What Kind of God?

by | Aug 30, 2017 | Formation, Reflections | 1 comment

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What Kind of God?

(Wisdom 12:13-16; Psalm 135)

I ask you to think of a particular boss in one of the jobs you’ve had over the years and also to recall the different ways in which you felt that boss regarded you. Did you feel he or she was indifferent to you, was distrustful and checking up on you, or was basically on your side?

  • Indifferent. She had no real personal interest or attachment and was satisfied if you did your job, but the relationship was all business and if the day came when you didn’t produce that would be the end.
  • Distrustful. He gave you the sense he was over your shoulder waiting for a mistake so he could dock you and even get rid of you. This man was not in your corner and perhaps even feared you as a rival
  • On your side. He was interested in having you succeed and get ahead, was concerned about you and your family, gave you the benefit of the doubt, and worked to get past misunderstandings because he had confidence in you.

These attitudes about a boss register more as feelings and intuitions than as provable, in-the light-of-day reasons and facts.

Into the place of this boss, I ask you to put in the person of God. And then for a moment, let the deeper feelings you have about God rise up. Not the catechism definitions or the many attestations you’ve heard that God is love, but your inner sense and instinctive reactions, the imaginative seeds that were planted way back in childhood and took root then.

And so our three categories:
The Indifferent God: the one who created all and keeps watch over it, but from a distance. In the everyday this God is not much involved in his creation, somewhat like a clock maker who builds the clock, winds it up and then steps back to let it run on its own.

The Checker God: the one peering over your shoulder waiting for that first mistake so he can log it in the book. This is the God of “You better watch out,” the score keeping deity all too ready to pounce.

The On-Your-Side God: the one rooting for you to grow and flourish and be the best you can. The one who regards you so highly that you can feel the slackness in his line when you miss the mark. The one whose eyes beam and encourage, and whose “no-matter-whatness” you can sense. We know this is how God lays out his own identity to the Jewish people, “I am who am. I am for you!”

Of course it’s this third God whom all the Scriptures proclaim. We read in the Book of Wisdom, “For though you are the master of might (all power), you judge with clemency. With much lenience you govern us. By your kindness you teach your people to be kind.” And then the psalmist who bursts out with, “You, O Lord, are a God merciful and gracious.”

I suspect most adult Christians would maintain that it’s the third God they worship, the merciful and gracious One. But depth psychologists would shake their heads some and point to traces of the other two kinds also floating around inside. That is, those reflexive, under pressure, first reaction responses: “God doesn’t really care. I’m just another number in the book of creation. The Almighty is watching and a good part of what God does is check off in that big ledger which I’ll face at the final accounting.”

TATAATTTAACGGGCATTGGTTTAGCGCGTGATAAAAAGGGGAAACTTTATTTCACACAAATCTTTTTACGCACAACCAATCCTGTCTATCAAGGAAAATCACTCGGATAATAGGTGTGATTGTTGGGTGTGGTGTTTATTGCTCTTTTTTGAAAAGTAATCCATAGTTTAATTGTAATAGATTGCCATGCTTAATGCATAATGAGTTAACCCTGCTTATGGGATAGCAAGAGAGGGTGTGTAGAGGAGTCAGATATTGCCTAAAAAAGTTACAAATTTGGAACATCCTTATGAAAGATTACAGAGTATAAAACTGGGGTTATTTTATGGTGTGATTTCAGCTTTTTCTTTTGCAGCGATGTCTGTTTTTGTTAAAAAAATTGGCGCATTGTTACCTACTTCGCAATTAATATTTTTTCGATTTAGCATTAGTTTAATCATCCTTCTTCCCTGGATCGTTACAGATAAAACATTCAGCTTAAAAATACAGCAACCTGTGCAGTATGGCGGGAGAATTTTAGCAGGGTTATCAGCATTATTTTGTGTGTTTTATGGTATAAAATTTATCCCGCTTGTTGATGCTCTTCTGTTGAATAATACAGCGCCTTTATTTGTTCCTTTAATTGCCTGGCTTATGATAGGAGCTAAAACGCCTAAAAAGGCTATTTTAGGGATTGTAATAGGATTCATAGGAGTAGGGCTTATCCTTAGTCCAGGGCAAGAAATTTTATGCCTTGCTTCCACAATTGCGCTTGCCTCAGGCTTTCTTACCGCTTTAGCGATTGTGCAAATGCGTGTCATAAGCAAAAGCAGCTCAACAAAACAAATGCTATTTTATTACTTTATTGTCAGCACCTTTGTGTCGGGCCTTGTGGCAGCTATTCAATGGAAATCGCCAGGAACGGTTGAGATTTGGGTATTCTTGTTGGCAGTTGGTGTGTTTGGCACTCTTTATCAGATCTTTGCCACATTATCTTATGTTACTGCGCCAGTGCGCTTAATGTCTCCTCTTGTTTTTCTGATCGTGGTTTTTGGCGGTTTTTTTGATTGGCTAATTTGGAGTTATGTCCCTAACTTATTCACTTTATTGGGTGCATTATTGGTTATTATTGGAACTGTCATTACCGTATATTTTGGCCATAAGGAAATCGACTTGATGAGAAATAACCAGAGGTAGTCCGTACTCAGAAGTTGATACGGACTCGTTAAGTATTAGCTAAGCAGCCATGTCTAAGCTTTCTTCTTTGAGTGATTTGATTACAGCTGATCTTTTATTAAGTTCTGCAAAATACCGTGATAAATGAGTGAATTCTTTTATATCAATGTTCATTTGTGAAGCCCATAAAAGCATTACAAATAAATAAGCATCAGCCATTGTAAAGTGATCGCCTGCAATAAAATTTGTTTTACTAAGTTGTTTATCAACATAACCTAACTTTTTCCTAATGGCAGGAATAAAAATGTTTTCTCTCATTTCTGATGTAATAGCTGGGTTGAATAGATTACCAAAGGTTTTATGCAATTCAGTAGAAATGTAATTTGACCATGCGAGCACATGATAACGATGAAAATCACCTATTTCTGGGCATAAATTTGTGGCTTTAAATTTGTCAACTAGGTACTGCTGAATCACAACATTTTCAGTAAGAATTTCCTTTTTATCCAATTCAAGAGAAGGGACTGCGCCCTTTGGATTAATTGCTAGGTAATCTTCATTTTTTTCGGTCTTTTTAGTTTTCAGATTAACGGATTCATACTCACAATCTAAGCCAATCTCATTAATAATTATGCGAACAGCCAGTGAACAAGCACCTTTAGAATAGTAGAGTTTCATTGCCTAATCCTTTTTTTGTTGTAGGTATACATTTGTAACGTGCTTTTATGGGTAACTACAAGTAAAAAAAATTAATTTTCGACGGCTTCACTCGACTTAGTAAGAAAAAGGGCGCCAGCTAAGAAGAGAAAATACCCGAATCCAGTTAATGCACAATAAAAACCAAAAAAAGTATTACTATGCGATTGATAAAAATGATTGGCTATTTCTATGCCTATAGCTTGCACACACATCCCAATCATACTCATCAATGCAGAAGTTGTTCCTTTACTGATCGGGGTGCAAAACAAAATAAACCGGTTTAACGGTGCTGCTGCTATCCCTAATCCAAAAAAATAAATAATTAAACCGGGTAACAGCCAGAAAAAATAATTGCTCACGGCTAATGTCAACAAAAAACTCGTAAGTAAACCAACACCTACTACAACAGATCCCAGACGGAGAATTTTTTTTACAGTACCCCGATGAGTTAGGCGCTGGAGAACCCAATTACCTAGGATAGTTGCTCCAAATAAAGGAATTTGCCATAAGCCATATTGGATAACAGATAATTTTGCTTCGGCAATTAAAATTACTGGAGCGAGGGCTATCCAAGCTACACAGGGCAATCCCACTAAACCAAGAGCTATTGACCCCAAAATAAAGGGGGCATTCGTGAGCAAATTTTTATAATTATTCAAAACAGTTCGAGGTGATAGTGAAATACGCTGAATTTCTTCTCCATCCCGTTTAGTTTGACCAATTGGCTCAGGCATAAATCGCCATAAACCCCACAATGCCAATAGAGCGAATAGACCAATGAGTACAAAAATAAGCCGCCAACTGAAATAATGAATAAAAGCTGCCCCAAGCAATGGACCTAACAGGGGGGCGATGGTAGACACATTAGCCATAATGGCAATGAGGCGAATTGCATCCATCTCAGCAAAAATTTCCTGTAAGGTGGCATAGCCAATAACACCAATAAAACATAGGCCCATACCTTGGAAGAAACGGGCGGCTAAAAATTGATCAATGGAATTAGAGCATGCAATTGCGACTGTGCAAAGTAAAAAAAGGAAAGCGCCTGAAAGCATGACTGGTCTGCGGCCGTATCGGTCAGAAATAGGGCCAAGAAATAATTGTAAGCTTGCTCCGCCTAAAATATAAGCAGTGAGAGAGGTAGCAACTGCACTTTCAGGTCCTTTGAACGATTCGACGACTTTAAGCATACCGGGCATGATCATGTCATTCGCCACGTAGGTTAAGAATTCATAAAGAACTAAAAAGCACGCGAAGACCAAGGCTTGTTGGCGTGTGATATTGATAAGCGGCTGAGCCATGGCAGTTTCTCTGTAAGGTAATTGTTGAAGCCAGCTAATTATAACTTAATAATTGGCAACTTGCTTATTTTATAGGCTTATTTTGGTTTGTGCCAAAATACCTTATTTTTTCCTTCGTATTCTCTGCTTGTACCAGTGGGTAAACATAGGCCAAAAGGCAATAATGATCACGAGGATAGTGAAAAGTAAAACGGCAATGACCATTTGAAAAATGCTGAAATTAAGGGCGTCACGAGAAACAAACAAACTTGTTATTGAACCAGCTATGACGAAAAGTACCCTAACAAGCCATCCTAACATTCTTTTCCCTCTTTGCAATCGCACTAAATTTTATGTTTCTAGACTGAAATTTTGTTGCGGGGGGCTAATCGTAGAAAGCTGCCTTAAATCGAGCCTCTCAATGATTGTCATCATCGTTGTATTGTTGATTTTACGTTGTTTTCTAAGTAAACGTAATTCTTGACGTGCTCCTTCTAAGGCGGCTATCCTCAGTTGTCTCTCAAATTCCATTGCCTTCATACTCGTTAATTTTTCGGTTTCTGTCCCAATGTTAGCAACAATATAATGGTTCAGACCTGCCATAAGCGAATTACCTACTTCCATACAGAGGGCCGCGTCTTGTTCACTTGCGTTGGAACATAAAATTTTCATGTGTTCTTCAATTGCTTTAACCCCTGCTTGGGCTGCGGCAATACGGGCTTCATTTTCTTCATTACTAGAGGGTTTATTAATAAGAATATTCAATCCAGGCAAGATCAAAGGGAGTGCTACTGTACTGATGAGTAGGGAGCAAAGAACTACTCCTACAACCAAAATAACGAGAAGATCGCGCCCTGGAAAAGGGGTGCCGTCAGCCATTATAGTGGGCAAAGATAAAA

It’s not east to admit such stirrings, but they do rise up on occasion. And that’s why most of us, embarrassing as it sounds, have to work at belief, not belief in whether God exists but in what kind of God. Over and over Christians are challenged to lodge deeper in themselves the truth that our God is a gracious God abounding in mercy and favor, that the core character of God is love itself.

Underneath all St. Vincent’s visible activities and projects was his overarching project to drive home just this inner belief. He set out to convince the poor of his day that God was on their side and wanted their best. And he would do this, as he often says, by both word and work. The task of convincing anybody let alone someone on the margins that he or she is loved is a daunting one indeed. It needs the solid backing of loving care given over the long haul. Vincent knew that a claim that the Good News is the news that God is forever loving us would ring hollow unless that love showed itself in loving and active service. His followers today do their best to operate out of that same mindset, that identical motivation. In the end, everything we Vincentians say and do aims to communicate (“proclaim”) the nature of that “third God,” the one who loves us to the end.

And isn’t that’s one of the best reasons to keep coming back to the Eucharistic table every week. That is, to “get” and keep getting the message it offers. This is the God who in Jesus gives His all, handing over his body and pouring out his blood for our sakes. It’s a message that in both word and work must keep on penetrating, or in the Bible’s words must keep being drilled into our hearts.

1 Comment

  1. Nancy

    Wonderful message for our lives at this moment.

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